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How do you use density to identify an unknown object?

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2011-09-26 05:06:10
2011-09-26 05:06:10

Compare the density of the unknown object to the density of known substances.

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pretty sure this is right but, you can because once you have the density you can use a chart with substances on it then you can match the with the unknown substance. at least that's what we do in my class...i think?


There are a range of them Colour, hardness, streak, luster, density, crystal shape etc.



density and be used to identify an element because of the types of molecules. Use D = M v


You cannot use just weight to identify a material.You can use density to identify materials.


Yes, it is possible. To identify an object using its density you need only a few things: an accurate scale to find the mass of the object; a graduated cylinder large enough to accommodate whatever object you have; the object itself; and a liquid. Any liquid can be used for this, however, if the object floats then the calculation becomes slightly more complicated. I use water. First weigh the object, then immerse it in the liquid. Note how much water is displaced. Divide the mass of the object by the volume of the liquid and you'll find the density. Then compare that density to the list of known densities to identify the object. Pretty simple! physical and chemical properties can be uesed to identify substance. I used: http://www.ehow.com/how-does_5187289_density-used-identify-substances.html Ans: Not sure you can actually identify the substance from its density alone: you would have to know its state too. For example, water in gaseous form would be an entirely different density to water in solid form wouldn't it? So no, you cannot identify a substance from its density, without other information. The best way to identify a substance is often through spectroscopy, in which the radiation either absorbed or given off from a chemical can determine which substances are present. This is what happens for the sun.


its use to identify unknown organisms


When you have the density of both the object and the fluid, just see which has a higher density. If the object has a higher density than the fluid, the object will sink. If the object has a lower density than the fluid, the object will float.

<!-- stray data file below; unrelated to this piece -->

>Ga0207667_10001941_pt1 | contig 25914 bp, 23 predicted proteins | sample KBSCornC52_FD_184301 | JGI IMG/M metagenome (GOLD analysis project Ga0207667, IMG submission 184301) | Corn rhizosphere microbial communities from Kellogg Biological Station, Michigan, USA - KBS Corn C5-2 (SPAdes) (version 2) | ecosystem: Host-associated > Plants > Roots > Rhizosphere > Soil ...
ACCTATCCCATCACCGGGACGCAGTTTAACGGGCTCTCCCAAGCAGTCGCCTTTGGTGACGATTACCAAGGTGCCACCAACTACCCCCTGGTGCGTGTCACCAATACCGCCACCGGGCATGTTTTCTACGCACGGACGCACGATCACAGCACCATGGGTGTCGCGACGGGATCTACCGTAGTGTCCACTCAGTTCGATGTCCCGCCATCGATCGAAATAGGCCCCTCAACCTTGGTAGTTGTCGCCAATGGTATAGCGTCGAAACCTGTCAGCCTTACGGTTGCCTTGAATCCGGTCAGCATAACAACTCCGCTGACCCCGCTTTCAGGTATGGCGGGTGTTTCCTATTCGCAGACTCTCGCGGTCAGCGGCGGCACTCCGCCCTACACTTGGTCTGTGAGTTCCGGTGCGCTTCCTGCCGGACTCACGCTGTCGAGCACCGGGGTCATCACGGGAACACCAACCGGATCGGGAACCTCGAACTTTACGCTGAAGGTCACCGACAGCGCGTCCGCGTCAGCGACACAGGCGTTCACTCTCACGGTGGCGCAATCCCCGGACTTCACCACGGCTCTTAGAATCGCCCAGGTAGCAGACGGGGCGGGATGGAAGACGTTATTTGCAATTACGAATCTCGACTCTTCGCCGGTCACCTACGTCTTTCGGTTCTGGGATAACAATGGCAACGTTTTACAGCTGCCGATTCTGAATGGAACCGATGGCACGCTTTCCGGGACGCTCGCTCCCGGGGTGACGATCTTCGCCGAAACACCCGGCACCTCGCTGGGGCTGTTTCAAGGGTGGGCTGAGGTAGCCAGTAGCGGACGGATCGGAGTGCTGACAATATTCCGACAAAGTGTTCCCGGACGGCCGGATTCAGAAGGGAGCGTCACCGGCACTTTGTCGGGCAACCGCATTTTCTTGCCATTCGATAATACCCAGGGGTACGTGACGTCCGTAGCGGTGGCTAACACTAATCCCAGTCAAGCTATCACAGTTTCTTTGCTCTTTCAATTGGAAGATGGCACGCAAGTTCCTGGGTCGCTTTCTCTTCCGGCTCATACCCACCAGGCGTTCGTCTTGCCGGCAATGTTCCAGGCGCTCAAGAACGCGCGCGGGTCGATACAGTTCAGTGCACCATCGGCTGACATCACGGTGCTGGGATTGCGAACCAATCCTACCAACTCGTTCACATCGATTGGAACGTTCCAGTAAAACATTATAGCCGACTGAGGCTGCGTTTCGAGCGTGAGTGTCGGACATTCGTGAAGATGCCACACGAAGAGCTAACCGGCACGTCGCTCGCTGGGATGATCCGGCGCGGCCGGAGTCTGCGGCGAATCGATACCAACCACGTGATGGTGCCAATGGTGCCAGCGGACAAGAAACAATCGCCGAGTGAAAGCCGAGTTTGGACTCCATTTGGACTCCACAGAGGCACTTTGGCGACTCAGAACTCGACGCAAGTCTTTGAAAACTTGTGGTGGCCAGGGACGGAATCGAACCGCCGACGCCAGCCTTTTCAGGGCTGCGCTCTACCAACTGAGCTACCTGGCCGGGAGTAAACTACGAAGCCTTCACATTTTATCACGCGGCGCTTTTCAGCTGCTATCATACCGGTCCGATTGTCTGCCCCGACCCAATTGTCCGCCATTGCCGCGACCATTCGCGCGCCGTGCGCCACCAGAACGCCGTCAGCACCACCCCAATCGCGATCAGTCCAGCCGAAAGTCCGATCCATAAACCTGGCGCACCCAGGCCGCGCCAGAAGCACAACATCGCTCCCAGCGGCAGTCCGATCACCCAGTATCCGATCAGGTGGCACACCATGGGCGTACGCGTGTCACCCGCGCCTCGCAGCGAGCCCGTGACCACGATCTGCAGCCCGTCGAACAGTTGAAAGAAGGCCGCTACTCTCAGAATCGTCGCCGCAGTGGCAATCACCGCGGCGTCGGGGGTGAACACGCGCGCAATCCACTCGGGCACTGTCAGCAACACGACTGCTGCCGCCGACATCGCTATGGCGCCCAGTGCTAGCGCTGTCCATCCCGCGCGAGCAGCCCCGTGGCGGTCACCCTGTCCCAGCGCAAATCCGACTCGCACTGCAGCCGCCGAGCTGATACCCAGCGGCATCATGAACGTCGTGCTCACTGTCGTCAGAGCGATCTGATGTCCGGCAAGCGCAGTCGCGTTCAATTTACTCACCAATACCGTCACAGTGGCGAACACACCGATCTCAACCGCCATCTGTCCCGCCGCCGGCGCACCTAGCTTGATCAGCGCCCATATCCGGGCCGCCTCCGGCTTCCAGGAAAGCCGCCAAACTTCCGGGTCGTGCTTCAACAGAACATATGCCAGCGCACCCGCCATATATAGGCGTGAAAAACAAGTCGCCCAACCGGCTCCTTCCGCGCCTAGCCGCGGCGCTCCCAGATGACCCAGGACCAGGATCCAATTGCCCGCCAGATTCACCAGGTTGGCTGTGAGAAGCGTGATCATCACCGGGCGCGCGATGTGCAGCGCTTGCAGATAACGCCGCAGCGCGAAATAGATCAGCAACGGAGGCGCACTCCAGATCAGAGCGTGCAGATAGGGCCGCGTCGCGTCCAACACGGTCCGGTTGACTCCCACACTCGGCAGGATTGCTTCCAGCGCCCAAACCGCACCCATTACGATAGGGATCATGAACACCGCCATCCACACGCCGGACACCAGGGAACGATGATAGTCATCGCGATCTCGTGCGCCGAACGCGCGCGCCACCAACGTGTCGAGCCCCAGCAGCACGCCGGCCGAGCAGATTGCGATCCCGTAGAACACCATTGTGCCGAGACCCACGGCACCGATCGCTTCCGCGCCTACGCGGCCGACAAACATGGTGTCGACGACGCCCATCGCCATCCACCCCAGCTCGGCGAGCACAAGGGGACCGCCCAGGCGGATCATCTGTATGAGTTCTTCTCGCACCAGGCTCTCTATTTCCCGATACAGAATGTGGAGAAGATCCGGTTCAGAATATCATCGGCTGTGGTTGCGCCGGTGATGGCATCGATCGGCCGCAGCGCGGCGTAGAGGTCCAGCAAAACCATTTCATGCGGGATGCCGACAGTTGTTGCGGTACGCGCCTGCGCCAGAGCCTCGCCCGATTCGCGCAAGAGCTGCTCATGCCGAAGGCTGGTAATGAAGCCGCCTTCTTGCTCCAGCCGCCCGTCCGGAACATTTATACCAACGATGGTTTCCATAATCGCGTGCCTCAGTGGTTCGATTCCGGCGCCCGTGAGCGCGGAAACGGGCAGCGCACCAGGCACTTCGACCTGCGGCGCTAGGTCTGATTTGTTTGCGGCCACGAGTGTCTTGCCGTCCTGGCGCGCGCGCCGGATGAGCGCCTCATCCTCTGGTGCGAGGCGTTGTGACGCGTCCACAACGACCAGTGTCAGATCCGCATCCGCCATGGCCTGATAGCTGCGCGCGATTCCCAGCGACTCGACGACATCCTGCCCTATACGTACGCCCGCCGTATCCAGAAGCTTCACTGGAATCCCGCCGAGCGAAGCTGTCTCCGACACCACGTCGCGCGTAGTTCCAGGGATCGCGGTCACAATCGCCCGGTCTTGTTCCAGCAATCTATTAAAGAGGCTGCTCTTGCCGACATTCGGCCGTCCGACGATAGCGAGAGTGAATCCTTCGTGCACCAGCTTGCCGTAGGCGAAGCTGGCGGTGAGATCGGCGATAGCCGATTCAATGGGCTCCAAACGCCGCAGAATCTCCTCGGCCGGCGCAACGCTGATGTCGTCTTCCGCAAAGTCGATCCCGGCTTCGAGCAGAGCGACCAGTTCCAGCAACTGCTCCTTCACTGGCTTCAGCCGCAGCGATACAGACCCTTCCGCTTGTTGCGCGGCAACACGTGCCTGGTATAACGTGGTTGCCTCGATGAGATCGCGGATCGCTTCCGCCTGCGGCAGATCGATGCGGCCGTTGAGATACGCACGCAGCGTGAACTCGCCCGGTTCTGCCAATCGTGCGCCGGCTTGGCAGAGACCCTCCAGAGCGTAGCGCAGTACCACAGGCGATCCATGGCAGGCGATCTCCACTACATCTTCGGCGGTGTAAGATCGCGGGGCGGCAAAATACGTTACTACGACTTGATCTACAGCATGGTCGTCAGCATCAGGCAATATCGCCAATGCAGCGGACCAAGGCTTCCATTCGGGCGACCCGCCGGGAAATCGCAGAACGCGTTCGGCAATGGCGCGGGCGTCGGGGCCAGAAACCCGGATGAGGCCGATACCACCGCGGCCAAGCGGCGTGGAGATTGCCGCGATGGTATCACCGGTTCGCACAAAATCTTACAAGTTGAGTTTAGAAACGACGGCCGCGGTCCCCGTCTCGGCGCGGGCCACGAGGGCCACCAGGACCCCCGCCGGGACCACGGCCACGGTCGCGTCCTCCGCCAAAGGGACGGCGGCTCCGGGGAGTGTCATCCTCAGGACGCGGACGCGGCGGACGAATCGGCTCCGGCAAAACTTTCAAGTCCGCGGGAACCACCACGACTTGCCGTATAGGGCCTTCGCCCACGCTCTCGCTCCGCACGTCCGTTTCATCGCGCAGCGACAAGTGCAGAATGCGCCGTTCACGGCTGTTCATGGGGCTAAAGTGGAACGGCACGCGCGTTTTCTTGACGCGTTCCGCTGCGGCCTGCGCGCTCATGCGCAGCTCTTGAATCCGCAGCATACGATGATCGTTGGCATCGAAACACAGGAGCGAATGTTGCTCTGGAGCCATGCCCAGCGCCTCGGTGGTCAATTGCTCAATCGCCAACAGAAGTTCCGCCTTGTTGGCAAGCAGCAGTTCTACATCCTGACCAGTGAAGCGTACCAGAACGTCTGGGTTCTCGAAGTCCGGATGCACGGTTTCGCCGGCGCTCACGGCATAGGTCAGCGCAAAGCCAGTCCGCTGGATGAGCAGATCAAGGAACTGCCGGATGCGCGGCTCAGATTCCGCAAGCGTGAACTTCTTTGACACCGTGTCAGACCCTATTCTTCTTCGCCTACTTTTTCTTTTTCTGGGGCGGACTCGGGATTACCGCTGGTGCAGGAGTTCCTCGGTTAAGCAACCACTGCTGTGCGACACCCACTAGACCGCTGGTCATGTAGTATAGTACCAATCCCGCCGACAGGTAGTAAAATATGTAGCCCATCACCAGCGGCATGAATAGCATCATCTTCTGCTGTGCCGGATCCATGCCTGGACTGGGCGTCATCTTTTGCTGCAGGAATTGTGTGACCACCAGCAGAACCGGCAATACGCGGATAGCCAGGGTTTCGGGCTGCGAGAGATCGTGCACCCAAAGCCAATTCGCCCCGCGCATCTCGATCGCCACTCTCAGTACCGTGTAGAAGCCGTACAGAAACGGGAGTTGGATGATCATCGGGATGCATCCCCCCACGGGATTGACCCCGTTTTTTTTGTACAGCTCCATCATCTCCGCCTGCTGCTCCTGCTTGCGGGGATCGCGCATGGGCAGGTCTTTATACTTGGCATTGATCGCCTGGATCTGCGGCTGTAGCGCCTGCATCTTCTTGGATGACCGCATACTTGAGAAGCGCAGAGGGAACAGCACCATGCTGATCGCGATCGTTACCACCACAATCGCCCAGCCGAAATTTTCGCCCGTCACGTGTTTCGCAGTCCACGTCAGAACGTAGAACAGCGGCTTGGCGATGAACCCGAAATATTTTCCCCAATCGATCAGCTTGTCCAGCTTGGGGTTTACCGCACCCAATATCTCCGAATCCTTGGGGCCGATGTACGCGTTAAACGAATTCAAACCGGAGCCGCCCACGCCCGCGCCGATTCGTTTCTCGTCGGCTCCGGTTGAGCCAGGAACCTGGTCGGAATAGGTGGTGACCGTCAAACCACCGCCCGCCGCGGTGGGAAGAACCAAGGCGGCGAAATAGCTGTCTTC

The Tools You need to find Density of an object is you divide the mass of the object with the volume of the object


Usually, an object can float if it has a lower density than the liquid it is in.


If the density of an object is lower than water then it will float, if the density is higher it will sink.


If the density of the object is less than the density of the water it is placed in, the object will float and vice versa.


Speed decreases. Instead saying density it will be nice to use the term optical density


If the object has less density than the liquid in which it will be placed, then it will float. If the object has a greater density than the liquid, then it will sink.


You cannot use surface area to calculate density. Density is a calculation comparing TOTAL area and weight of an object. In short you must use the total volume of the object when calculating the density.


Because Each mineral has its own characteristic density



Object's density = (its mass) divided by (its volume)


Yes, the desity of an object and the chemical reactions it will under go are what scientists use to determine its composition



You can use the basic definition of an object: divide its mass by its volume.



As part of their assignment, Angela and Mia had to calculate the weight and density of their object.


The density of water is 1.00, so if the density of the object is greater than one, it will sink. If the density of the object is less than 1.00, then it will float. If the density of the object equals or is like 1.01, 1.02, 0.99, or 0.98, then it will be suspended.


To find the volume of an object use the formula v=dm where Volume=Density x Mass To find the mass of an object use the formula m=dv where Mass=Density x Volume



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